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7 TABLE 1 TALLY OF SURVEY RESPONSES No. of No. Providing Population Responses Warranty Agency Category Surveyed (response rate) Specifications U.S. State Departments of Transportation 50 40 13 (80%) Canadian Provincial and Territorial 13 8 2 Transportation Organizations (62%) Total for All Agencies Surveyed 63 48 15 (76%) erage of many details of warranty requirements and pavement marking warranties. In addition to these analytic administration. results, the survey yielded considerable supplementary infor- Agencies that have discontinued their use of pave- mation through managers' responses to open-ended questions. ment marking warranties. Three of the 48 respond- This additional information supplied reasons for particular ing agencies (6%) reported that they had used pave- responses to questions, pointed out directions toward which ment marking warranties, but have since discontinued the agency's warranty program is now evolving, discussed their use. factors (such as climate and materials quality control) that Agencies that do not use and have no plans for affect pavement marking performance and ways in which future use of pavement marking warranties. Twelve warranties account for those influences, and suggested needs of the 48 responding agencies (25%) do not now use for future research. This supplementary information is likewise pavement marking warranties and are unlikely to revise discussed in chapter three. their position in the foreseeable future. Agencies that have not used pavement marking WARRANTY NOMENCLATURE warranties but are potentially interested. Ten of the AND PERFORMANCE TIMELINE 48 responding agencies (21%) do not now use pave- ment marking warranties, but are willing to consider A nationally recognized quality assurance glossary presents future use. the following definition: Warranty specifications. A type of performance specification The statistical findings of the survey that are presented in that guarantees the integrity of a product and assigns responsibility chapter three are based primarily on the responses from the for the repair or replacement of defects to the contractor (Source: 23 U.S. and Canadian agencies that reported current use of Glossary of Highway . . . May 2005). Do Not Use Pavement Marking Warranties But Are Potentially Interested 21% Currently Use Pavement Marking Warranties 48% Do Not Use & Have No Plans For Pavement Marking Warranties 25% Have Used Pavement Marking Warranties But Discontinued Use 6% FIGURE 1 Breakdown of survey respondents.

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8 (a) Warranty Period Measured from Date of Application / Installation Initial Acceptance (b) Warranty Period Measured from Date of Acceptance (Not to Scale) Inspection After Typically 6 Months to 6 Years Application FIGURE 2 Typical pavement marking warranty timeline. Under this umbrella, two types of warranty specifications application require correction, this repair must be com- are further defined: pleted before the markings will be accepted. The time allowed for such repair is specified in the construction Materials and workmanship warranties. Specifications that hold the contractor responsible for correcting defects in work documents and is considered part of the "initial accep- elements within the contractor's control during the warranty tance" period in Figure 2. period. [Under materials and workmanship warranties [for pave- Figure 2 illustrates two options in how a pavement ments], the highway agency is responsible for the pavement marking warranty period is described in specifications. structural design. The contractor assumes no responsibility for pavement design or those distresses that result from shortcom- Option (a) shows the warranty period measured from ings in the design. Some responsibility is shifted from the agency marking installation or application. Option (b) shows to the contractor for materials selection and workmanship.] the warranty period commencing after the pavement markings are initially accepted. Because the time between Performance warranties. Specifications that hold the contrac- tor fully responsible for product performance during the war- installation/application and inspection/acceptance can ranty period. [Under performance warranties [for pavements], be relatively short (e.g., 30 days or less), the practical the contractor guarantees that the pavement will perform at a difference in the durations of these two options is gen- desirable quality level. The contractor assumes some level of erally negligible, particularly for multi-year warranties. responsibility, depending on the specific project, for the struc- tural pavement or decisions on the mix.] The duration of current U.S. and Canadian pavement marking warranties varies from 180 days (6 months) to (Source: Glossary of Highway . . . May 2005. Note: The outer 6 years (72 months), based on information reported by set of [square brackets] in each definition above is part of the surveyed agencies. published definition. The inner set of square brackets [for pave- ments] has been inserted by the author to clarify that the defini- tions presume the application of these warranties to pavement Warranties in force for less than 1 year may be used by projects.) agencies that manage roads in harsh climates or that use short-lifetime products such as paint. These warranty periods Although these definitions could be adapted from "pave- are structured intentionally to encompass a single winter ment warranties" to "pavement marking warranties," later season. Figure 3 illustrates this subset of the general case findings will show that a more refined explanation of war- described earlier. ranty timeline and nomenclature will be useful. It will help in understanding how agencies actually implement warranty The initial acceptance period in Figure 3 includes inspec- specifications with respect to various periods of performance tions to verify that pavement markings conform to construc- monitoring. Figures 2 through 5 illustrate several options currently in use. Together they illustrate different ways of structuring pavement marking warranties and establish a Initial Warranty Period consistent nomenclature for use in later chapters. Acceptance (IL: "Performance Period") Figure 2 presents the typical sequence of events conducted (Not to Scale) by most of the 23 agencies that reported using pavement marking warranties. Post-Application Inspection; Specs May Example: 180 Days Through One Also Impose Calendar Winter After application or installation the pavement mark- Dates ings are inspected to determine that they conform to Note: IL = Illinois DOT. project construction specifications, in which case they are accepted by the agency in the "initial acceptance" FIGURE 3 Pavement marking warranty timeline through one period shown in Figure 2. If deficiencies in the initial winter period.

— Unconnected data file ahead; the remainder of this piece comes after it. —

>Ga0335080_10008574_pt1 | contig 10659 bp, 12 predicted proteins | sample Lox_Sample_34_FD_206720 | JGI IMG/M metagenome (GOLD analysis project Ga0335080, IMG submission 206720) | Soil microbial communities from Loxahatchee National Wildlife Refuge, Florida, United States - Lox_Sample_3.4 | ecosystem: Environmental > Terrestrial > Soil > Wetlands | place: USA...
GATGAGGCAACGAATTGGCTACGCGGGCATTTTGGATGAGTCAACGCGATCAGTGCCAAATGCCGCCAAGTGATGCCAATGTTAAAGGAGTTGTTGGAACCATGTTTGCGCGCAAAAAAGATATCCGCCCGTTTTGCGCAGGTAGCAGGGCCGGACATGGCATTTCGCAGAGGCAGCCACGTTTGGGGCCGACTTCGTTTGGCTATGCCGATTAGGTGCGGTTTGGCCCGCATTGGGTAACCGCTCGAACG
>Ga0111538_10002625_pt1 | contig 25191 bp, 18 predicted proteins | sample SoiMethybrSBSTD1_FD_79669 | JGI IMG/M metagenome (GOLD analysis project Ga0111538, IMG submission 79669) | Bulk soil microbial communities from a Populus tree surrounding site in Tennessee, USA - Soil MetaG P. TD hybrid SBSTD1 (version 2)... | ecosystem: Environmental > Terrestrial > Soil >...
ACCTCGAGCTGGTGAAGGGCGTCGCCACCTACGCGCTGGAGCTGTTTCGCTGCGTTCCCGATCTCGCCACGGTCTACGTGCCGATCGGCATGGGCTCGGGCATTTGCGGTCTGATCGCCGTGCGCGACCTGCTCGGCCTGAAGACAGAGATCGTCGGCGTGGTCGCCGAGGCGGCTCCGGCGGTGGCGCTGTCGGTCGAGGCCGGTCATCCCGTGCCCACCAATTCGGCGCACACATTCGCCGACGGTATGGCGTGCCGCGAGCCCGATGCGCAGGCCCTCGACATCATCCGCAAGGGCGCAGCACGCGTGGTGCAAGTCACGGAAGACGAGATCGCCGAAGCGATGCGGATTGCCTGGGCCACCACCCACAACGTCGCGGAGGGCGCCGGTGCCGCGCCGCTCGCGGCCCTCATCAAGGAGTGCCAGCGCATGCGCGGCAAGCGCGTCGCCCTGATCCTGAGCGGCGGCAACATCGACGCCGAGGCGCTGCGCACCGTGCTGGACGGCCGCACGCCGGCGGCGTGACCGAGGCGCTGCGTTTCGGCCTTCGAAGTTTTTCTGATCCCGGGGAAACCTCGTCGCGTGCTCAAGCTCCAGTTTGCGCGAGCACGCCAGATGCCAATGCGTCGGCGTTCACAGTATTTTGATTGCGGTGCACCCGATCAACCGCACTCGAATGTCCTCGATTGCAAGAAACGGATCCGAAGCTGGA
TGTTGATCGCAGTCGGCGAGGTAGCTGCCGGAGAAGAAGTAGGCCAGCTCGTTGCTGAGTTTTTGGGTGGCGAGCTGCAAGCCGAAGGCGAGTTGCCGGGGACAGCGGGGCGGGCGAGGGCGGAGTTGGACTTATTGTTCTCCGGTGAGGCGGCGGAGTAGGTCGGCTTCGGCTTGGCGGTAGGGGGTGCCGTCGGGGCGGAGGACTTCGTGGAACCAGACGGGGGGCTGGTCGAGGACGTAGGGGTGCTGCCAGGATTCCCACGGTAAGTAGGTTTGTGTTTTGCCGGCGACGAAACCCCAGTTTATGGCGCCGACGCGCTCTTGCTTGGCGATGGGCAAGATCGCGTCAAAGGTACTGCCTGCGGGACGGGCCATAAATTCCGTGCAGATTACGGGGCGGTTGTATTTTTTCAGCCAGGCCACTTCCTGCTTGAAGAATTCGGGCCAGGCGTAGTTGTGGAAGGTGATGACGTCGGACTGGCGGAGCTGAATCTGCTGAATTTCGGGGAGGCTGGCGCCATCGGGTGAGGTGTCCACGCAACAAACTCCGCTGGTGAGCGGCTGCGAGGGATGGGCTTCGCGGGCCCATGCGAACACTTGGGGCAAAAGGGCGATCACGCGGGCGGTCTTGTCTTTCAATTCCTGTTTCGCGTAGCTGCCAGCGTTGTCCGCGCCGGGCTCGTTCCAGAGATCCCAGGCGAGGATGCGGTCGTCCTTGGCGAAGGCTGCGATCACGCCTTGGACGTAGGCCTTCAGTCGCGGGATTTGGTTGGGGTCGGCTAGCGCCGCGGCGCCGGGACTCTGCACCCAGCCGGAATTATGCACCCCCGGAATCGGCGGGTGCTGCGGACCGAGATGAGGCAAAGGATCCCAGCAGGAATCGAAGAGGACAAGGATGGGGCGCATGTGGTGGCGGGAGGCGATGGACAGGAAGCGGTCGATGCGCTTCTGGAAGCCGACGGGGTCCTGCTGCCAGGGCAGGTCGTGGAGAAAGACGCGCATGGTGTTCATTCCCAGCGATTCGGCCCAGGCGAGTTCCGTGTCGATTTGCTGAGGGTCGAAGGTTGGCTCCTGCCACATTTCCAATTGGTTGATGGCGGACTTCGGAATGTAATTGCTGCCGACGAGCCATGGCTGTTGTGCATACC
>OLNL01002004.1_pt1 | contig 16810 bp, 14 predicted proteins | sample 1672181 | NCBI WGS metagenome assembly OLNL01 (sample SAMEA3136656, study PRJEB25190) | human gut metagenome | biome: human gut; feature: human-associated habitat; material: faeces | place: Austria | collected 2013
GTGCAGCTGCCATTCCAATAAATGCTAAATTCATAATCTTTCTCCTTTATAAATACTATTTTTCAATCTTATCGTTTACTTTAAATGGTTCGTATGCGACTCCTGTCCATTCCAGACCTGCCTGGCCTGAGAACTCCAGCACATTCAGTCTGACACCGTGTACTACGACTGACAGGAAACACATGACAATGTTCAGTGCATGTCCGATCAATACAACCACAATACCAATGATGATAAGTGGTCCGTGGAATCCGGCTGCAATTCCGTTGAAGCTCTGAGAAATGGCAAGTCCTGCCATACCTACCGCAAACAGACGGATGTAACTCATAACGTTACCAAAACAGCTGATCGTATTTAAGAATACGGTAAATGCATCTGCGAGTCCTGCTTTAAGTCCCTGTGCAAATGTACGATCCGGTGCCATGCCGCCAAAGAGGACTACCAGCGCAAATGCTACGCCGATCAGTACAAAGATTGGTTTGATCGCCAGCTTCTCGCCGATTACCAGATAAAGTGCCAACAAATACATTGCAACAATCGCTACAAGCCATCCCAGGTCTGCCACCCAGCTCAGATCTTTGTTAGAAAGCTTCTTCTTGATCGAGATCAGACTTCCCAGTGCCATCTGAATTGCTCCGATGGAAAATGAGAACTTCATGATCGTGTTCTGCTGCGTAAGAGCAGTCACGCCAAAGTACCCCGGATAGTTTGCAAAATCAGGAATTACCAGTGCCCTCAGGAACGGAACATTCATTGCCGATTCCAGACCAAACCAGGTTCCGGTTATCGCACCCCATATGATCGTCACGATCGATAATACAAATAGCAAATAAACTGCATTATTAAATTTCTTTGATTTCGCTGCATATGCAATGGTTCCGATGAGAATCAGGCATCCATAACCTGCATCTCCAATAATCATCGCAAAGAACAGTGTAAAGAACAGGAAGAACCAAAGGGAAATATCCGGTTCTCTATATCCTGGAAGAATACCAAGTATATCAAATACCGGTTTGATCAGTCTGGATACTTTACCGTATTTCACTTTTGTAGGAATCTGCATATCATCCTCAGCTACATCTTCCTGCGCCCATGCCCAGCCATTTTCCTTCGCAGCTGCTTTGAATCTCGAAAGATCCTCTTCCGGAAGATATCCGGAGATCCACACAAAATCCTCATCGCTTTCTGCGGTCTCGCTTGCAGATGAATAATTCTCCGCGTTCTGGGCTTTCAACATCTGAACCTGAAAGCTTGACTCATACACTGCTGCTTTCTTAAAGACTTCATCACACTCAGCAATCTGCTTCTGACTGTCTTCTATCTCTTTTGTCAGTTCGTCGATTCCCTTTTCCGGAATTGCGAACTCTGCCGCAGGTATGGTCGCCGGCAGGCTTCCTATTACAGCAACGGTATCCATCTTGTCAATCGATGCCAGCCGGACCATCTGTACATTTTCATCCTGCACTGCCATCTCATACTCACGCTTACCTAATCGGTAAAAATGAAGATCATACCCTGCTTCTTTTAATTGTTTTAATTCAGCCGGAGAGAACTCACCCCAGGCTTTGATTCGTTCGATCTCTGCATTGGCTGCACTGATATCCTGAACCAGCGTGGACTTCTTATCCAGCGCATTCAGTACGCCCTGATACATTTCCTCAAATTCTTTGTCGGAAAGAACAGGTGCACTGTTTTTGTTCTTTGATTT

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9 Observation Period Warranty Period (Not to Scale) Typically 180 Days Typically 1 to 6 Years FIGURE 4 Pavement marking warranty timeline involving an observation period. tion specifications, as discussed for Figure 2. However, the tance period or the performance or observation periods actual start of the warranty period may also be affected by must be corrected before moving to the next performance calendar dates imposed by contract. For example, specifica- monitoring stage. tions may call for the warranty period to start on the later of Following successful completion of the performance or two dates--the date of initial acceptance or a particular date observation period, the warranty period begins, typi- specified in the contract (usually in October or November). cally extending for 1 to 6 years of additional time. For This method ensures that the warranty period (i.e., 180 days those surveyed states that use an observation period, the in Figure 3) carries through the entire winter season. Although warranty is provided by the manufacturer of a durable one agency refers to the second period in Figure 3 as a "per- pavement marking product. formance period," this report will use the label "warranty period." This practice follows the more widespread usage Figures 2 through 5 reinforce that state and provincial agen- among other agencies that apply the warranty concept of Fig- cies evaluate pavement marking performance in a number of ure 3, and reserves the term "performance period" for another ways through different contractually defined periods. For interpretation that is explained here. purposes of this study, the definition of a "pavement marking warranty period" has been based on the following consider- Some agencies use other configurations of pavement ations: (1) how individual agencies have characterized their marking warranties: own pavement marking performance periods in their specifi- cations and survey responses; (2) a consensus among sur- Following application, there is an "observation period" veyed agencies that a warranty of performance follows, and in which the pavement markings are observed in ser- is distinct from, meeting construction specification require- vice for a specified length of time; for example, 180 days ments during marking application/installation; and (3) a con- (6 months). This observation period may itself be the sensus among surveyed agencies that successful conclusion basis for initial acceptance, followed by a longer war- of a warranty period relieves the contractor and/or materials ranty period. This approach is used by Maryland State manufacturer of further responsibility for pavement marking Highway Administration (SHA), Nebraska, and South performance. To recap the nomenclature that will be used in Carolina for their durable pavement markings (Figure 4). this report: Alternately, initial acceptance may be followed by an additional "performance period," the approach used by Initial acceptance: the determination of whether pave- Texas for its RPMs and Delaware for its retroreflec- ment markings meet project construction specifications tive preformed patterned tape. The performance for initial performance. An inspection to make this deter- period is followed by a longer warranty period, as mination typically occurs within a short time following shown in Figure 5. application (e.g., 30 days or less), but pavement marking Deficiencies in meeting construction specification initial acceptance may occur, for example, up to 180 days requirements that are observed during the initial accep- after application if an observation period is used. Initial Accept- Performance Period Warranty Period ance (Not to Scale) 60 Days Inspection (TxDOT RPMs) or 1 Year (TxDOT RPMs) or After 1 Year 4 Years (DelDOT Tape) Application (DelDOT Tape) FIGURE 5 Pavement marking warranty timeline involving a performance period. TxDOT = Texas Department of Transportation; RPMs = raised pavement markers; DelDOT = Delaware DOT.